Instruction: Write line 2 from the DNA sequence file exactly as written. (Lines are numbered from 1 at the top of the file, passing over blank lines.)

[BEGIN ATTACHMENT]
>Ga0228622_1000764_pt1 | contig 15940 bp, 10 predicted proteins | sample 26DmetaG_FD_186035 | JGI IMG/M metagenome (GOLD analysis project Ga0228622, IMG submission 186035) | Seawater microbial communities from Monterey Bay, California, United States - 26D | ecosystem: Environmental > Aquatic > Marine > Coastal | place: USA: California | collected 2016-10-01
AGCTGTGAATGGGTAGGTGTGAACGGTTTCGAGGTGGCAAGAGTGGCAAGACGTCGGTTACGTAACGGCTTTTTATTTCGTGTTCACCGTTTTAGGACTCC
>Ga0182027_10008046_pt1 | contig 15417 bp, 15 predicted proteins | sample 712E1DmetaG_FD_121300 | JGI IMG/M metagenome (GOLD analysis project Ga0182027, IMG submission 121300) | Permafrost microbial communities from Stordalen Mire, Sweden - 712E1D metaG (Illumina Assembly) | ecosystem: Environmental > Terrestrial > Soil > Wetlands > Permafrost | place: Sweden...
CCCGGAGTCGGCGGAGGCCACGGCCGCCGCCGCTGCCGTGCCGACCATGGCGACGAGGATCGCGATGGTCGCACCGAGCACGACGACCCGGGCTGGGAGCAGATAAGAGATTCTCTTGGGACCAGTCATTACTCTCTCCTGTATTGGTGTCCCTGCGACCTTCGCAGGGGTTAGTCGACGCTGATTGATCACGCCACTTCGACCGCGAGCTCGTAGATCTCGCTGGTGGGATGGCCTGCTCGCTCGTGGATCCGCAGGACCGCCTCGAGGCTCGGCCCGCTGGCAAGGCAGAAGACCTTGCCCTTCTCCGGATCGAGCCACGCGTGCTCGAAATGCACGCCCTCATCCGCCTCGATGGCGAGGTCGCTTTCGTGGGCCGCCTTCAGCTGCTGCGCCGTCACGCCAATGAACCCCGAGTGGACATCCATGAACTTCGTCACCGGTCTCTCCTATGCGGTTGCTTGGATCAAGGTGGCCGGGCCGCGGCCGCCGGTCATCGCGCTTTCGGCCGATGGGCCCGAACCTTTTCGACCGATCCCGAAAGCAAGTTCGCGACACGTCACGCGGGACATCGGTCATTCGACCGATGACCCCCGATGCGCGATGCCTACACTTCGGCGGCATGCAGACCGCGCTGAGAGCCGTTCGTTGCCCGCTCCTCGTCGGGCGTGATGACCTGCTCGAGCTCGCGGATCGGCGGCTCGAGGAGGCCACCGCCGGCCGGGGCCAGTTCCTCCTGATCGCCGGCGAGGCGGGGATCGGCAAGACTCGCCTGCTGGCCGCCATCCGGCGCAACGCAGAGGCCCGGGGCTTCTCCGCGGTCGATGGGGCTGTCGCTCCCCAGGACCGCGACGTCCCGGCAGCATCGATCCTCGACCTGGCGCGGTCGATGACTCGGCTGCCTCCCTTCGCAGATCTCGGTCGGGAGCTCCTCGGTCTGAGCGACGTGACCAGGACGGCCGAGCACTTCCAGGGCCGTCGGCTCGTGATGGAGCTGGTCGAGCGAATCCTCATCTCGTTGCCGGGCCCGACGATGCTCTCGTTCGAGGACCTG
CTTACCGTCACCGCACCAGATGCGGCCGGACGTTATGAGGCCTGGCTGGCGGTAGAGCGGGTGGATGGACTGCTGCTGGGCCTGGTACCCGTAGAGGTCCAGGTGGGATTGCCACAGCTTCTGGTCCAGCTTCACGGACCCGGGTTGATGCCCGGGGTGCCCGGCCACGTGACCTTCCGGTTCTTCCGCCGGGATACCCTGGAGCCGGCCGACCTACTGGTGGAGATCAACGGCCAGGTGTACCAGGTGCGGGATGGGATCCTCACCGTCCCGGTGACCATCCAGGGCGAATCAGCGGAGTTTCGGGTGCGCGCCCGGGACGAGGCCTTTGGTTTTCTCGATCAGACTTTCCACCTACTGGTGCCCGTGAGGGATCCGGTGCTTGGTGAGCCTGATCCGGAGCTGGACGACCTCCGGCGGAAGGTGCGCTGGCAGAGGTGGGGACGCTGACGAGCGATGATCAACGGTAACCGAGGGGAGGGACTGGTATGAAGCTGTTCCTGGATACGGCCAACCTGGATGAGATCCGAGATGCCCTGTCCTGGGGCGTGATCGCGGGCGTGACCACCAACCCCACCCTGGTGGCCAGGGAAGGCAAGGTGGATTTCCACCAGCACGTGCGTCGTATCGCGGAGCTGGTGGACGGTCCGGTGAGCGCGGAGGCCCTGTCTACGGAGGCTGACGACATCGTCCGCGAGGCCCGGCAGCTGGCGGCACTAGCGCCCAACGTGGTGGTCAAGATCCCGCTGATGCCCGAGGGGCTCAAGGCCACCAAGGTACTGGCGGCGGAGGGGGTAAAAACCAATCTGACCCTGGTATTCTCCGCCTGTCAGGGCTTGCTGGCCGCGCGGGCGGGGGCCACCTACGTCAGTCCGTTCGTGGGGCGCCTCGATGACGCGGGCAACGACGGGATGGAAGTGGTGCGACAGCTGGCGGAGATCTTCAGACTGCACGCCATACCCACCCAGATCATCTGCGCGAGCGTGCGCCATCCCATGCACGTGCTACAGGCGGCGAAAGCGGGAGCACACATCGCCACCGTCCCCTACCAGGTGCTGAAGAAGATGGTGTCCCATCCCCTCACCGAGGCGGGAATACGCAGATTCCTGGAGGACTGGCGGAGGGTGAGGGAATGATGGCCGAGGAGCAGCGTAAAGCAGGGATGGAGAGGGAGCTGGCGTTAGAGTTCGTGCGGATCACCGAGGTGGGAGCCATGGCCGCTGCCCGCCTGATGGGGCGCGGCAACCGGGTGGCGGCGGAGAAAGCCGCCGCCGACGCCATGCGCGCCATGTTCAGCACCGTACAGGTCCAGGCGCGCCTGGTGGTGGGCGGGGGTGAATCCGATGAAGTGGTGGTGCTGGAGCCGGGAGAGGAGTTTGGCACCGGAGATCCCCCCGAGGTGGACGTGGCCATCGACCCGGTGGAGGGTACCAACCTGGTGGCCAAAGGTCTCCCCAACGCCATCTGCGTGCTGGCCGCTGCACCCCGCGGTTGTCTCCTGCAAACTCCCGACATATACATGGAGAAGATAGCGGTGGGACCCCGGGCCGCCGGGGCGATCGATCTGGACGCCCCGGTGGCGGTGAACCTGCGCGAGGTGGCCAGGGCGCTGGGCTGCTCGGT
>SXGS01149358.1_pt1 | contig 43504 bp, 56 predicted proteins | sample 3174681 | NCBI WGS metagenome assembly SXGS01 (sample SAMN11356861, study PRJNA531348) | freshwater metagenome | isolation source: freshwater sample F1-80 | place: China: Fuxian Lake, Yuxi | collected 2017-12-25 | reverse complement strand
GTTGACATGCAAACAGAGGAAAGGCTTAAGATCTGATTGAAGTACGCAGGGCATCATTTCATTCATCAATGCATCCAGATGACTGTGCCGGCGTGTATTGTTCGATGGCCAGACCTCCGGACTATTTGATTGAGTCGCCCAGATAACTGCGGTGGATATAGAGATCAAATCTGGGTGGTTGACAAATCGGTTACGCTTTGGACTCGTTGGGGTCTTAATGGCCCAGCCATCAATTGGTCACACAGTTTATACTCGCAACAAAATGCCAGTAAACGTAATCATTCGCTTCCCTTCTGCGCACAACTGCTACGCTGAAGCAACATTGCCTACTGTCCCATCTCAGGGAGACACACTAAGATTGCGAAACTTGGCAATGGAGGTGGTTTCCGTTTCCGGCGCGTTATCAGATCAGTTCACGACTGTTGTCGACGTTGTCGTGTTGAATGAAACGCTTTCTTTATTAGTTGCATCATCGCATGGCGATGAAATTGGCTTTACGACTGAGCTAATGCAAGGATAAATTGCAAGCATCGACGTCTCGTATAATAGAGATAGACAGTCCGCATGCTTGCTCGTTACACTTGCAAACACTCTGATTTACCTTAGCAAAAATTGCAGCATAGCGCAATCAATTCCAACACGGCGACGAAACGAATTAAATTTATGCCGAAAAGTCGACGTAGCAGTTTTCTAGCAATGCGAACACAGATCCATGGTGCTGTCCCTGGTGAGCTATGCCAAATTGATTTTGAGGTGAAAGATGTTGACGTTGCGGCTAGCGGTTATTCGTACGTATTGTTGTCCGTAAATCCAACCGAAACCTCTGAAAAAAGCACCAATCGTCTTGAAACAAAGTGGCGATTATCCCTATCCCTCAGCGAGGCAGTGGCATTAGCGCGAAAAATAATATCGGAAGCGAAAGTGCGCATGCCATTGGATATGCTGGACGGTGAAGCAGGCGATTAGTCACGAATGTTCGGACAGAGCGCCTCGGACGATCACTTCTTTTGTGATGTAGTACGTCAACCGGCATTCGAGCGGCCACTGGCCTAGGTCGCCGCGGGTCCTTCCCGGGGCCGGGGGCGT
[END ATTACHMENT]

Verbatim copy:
AGCTGTGAATGGGTAGGTGTGAACGGTTTCGAGGTGGCAAGAGTGGCAAGACGTCGGTTACGTAACGGCTTTTTATTTCGTGTTCACCGTTTTAGGACTCC